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Cablegate: Textiles and Apparel Sector: Croatia

VZCZCXYZ0001
RR RUEHWEB

DE RUEHVB #0907 2711210
ZNR UUUUU ZZH
R 281210Z SEP 07
FM AMEMBASSY ZAGREB
TO RUEHC/SECSTATE WASHDC 8191
INFO RUEHZL/EUROPEAN POLITICAL COLLECTIVE
RUEATRS/DEPT OF TREASURY WASHDC
RUCPDOC/DEPT OF COMMERCE WASHDC

UNCLAS ZAGREB 000907

SIPDIS

SIPDIS

DEPARTMENT FOR EEB/TPP/ABT Gary A. Clement
DEPARTMENT PASS TO USTR Carolyn Miller
COMMERCE FOR TA/OTEXA Maria D'Andrea

E.O. 12958: N/A
TAGS: ECON ETRD KTEX HR

SUBJECT: TEXTILES AND APPAREL SECTOR: CROATIA

REF: STATE 114799

1. In response to reftel, the following are the main sector data for
the Croatian textiles and apparel industry. According to information
from the Croatian Chamber of Economy and Central Bureau of
Statistics:

-- Total industrial production- sale value: (2005 - most recent
official data available): $19.8 billion
-- Total textile production- sale value: (2005 - most recent
official data available); $800 million
-- Textile/apparel share of Croatian imports: for 2006 was 3.7
percent, for January-July 2007 was 3.9 percent
-- Textile/apparel share of Croatian exports: for 2006 was 6.6
percent, for January-July 2007 was 6.2 percent
-- Exports in textiles and apparel to the US: (2005- most recent
official data available) $3.24 million
-- Total manufacturing employment (2006): 248,775
-- Total textiles and total apparel employment (2006): 35,141

2. According to the Croatian Chamber of Commerce, Croatian
manufacturers reduced prices up to 50 percent due to international
competition in 2005, but there have been no drastic cuts since. On
average, manufacturers have had the same number of orders in recent
years, with seasonal fluctuations and fluctuations according to
design and fabric. There are no Asian investors among foreign
investors in the Croatian textile sector. The three largest
investors are Benetton (Italy), Calzedonia (Italy), and Boxmark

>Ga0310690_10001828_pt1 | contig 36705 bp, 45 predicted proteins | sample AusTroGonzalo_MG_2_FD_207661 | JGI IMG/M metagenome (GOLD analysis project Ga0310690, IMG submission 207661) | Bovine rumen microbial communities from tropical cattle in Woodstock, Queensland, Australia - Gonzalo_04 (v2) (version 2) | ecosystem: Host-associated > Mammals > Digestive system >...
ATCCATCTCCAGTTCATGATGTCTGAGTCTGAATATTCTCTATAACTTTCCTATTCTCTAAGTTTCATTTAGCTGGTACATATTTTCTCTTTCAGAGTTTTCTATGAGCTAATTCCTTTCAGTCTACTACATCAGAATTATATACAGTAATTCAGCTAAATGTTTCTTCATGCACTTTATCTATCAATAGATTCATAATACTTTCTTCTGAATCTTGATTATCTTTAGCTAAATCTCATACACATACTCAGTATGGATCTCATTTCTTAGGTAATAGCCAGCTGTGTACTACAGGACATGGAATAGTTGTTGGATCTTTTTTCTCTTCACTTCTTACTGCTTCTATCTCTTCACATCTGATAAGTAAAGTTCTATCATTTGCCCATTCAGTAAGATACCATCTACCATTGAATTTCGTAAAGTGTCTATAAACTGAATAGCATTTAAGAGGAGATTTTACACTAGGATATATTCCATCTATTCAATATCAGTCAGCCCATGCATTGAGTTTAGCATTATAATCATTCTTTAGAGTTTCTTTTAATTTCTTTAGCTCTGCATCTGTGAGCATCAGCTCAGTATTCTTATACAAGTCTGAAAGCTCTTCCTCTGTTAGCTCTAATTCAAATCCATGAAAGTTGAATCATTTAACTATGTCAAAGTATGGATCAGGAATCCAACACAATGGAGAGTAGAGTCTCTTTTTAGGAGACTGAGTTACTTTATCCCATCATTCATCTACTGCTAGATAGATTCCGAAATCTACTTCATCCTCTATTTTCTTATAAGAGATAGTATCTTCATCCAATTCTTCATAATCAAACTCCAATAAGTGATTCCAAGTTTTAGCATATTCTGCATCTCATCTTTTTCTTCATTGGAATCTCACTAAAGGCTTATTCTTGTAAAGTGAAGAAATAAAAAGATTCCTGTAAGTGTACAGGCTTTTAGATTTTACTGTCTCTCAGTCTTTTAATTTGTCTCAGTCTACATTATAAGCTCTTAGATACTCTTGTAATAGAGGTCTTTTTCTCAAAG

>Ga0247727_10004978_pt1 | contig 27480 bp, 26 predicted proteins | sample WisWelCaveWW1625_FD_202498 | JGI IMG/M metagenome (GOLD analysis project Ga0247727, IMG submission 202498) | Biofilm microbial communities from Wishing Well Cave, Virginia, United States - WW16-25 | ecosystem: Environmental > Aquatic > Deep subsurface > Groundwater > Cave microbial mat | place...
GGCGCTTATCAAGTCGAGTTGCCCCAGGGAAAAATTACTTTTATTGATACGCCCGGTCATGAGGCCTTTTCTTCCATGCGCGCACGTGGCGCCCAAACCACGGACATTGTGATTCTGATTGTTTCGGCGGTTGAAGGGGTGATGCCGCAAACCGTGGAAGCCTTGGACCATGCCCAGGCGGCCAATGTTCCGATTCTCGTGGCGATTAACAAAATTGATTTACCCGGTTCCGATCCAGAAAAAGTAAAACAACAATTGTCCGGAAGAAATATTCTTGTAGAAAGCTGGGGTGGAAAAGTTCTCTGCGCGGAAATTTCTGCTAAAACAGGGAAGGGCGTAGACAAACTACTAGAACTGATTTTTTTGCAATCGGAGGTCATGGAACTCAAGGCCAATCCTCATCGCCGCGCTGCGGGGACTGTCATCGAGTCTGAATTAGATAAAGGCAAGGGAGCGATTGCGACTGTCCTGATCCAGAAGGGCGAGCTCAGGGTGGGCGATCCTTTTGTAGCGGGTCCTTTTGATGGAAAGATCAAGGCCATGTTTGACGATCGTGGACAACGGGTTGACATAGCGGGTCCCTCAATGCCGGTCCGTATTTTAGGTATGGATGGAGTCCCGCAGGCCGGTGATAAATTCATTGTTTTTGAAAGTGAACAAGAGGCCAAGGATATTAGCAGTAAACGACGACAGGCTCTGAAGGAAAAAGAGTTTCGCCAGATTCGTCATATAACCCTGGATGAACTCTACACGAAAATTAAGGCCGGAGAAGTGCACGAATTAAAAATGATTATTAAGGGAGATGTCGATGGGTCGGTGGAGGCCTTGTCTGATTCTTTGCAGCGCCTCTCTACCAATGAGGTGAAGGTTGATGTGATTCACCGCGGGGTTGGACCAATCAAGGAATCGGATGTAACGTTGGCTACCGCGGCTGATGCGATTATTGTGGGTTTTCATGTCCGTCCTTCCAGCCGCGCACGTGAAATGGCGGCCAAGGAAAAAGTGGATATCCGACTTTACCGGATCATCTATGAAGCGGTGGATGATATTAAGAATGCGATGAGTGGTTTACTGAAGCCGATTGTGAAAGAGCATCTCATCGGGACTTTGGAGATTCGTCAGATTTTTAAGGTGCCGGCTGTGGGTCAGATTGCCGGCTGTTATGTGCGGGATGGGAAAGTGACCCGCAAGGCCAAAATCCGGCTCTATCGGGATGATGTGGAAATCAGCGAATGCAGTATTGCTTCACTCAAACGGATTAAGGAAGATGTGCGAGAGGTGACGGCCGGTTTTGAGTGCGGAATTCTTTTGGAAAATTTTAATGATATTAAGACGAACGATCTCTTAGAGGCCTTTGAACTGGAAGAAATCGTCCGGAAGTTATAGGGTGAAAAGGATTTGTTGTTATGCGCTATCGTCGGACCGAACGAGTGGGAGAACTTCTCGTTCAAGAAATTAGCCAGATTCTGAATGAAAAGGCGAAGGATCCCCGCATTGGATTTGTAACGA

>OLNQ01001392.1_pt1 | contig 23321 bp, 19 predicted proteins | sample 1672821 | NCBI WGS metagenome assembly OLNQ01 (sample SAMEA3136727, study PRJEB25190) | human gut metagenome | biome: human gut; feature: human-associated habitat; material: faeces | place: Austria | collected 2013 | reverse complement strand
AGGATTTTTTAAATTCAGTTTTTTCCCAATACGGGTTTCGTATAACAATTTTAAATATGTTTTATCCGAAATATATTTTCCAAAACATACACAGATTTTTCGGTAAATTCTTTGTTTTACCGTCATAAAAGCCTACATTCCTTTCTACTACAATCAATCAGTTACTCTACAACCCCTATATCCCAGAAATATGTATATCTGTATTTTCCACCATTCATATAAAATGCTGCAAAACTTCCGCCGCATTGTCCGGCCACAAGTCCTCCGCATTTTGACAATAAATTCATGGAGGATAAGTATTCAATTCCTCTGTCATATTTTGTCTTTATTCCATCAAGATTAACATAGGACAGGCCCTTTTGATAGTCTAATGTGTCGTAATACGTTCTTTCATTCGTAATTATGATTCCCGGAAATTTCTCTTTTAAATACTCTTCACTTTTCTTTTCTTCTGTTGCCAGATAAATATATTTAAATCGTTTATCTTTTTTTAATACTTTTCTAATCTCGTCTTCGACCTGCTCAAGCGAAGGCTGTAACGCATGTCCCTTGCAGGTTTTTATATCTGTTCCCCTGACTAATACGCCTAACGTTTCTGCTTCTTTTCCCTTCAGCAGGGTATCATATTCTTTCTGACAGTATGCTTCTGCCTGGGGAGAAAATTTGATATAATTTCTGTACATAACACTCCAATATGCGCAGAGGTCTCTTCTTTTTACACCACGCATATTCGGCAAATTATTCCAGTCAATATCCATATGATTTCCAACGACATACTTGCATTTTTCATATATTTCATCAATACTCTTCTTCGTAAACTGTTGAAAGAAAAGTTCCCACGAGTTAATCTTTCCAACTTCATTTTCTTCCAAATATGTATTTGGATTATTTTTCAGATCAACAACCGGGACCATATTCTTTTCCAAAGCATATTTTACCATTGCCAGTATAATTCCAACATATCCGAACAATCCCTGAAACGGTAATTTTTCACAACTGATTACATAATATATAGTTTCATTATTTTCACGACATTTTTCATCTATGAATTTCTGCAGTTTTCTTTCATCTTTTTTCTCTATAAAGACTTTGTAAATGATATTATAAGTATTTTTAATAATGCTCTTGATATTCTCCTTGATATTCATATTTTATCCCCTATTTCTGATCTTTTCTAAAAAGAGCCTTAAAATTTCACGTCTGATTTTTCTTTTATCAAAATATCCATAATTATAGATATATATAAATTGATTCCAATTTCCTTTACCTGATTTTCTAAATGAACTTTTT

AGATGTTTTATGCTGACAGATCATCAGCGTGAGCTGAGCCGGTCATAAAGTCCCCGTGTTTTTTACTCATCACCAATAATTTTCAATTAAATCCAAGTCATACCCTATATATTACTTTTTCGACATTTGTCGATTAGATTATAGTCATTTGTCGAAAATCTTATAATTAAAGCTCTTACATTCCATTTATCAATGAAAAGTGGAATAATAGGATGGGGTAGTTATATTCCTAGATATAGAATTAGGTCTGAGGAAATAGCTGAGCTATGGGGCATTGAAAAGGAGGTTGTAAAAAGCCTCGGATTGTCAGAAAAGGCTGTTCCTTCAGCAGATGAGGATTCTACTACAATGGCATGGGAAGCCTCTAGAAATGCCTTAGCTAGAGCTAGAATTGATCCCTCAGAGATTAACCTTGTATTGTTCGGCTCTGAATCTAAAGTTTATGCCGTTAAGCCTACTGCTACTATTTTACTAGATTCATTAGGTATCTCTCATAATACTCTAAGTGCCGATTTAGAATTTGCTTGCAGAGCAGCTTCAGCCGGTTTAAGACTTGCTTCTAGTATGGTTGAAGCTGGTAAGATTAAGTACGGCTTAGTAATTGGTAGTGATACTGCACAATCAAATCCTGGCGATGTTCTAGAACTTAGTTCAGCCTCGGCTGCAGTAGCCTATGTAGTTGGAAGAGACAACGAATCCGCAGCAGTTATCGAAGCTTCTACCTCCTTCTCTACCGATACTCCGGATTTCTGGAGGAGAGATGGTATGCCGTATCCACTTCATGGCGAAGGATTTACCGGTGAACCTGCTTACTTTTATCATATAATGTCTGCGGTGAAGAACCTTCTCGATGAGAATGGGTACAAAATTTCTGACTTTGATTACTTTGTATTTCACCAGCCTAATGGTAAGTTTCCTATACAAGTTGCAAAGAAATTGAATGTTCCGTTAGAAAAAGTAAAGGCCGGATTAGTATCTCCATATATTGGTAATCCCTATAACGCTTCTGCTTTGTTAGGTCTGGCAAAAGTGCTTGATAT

(Austria). There have been incidents of company closures and
investors pulling out of local production and, due to increasing
competition, more are expected. According to Mirjana
Gambiroza-Jukic, head of the Textiles Production and Processing
Department at the Croatian Chamber of Economy, dated technology and
greater demands for complicated apparel design have also negatively
affected domestic producers. Some have organized their production by
moving sewing and pressing to other countries in the region.

3. EU measures restricting imports of textiles and apparel from
China have helped Croatian manufacturers. Croatia has not
unilaterally implemented any restrictions on imports from China.
However, according to Gambiroza-Jukic, the apparel industry does not
export a substantial amount because of strict EU rules of origin for
textiles. Gambiroza-Jukic added that once Croatia joins the EU, the
rules of origin will serve as a benefit for the industry.

4. Croatia's textile industry has been under severe pressure because
of dislocations resulting from the transition to a market economy as
well as the growing role of Chinese production. Employment in the
textile sector has been decreasing for several years. Experts in the
field hope the recently drafted Textile Development Strategy will
help maintain employment, but they do not expect an increase.

5. In an effort to improve the situation, the GoC offers incentives
including non-repayable financial support for environmental
protection and incentives for worker training. While the volume of
textile manufacturing is decreasing overall, some Croatian companies
are attempting to find a niche in design by producing goods with
higher added value and are exporting brands that are popular in the
region and EU.

6. The GoC recently drafted the Textile Development Strategy in an
effort to strengthen the position of the textile industry in the
country. Given the industry's decline over recent years, however,
Post does not expect the strategy to result in serious advances.

7. Free trade agreements between Croatia and other countries have
helped Croatia, but have not been enough to create new export
opportunities for the textile industry.

8. As with many sectors of the Croatian economy, the textile
industry lags behind foreign competition. Companies need to make
substantial investments in manufacturing technology and equipment to
survive in the near term. The industry's long-term prospects remain
uncertain.

Bradtke

© Scoop Media

 
 
 
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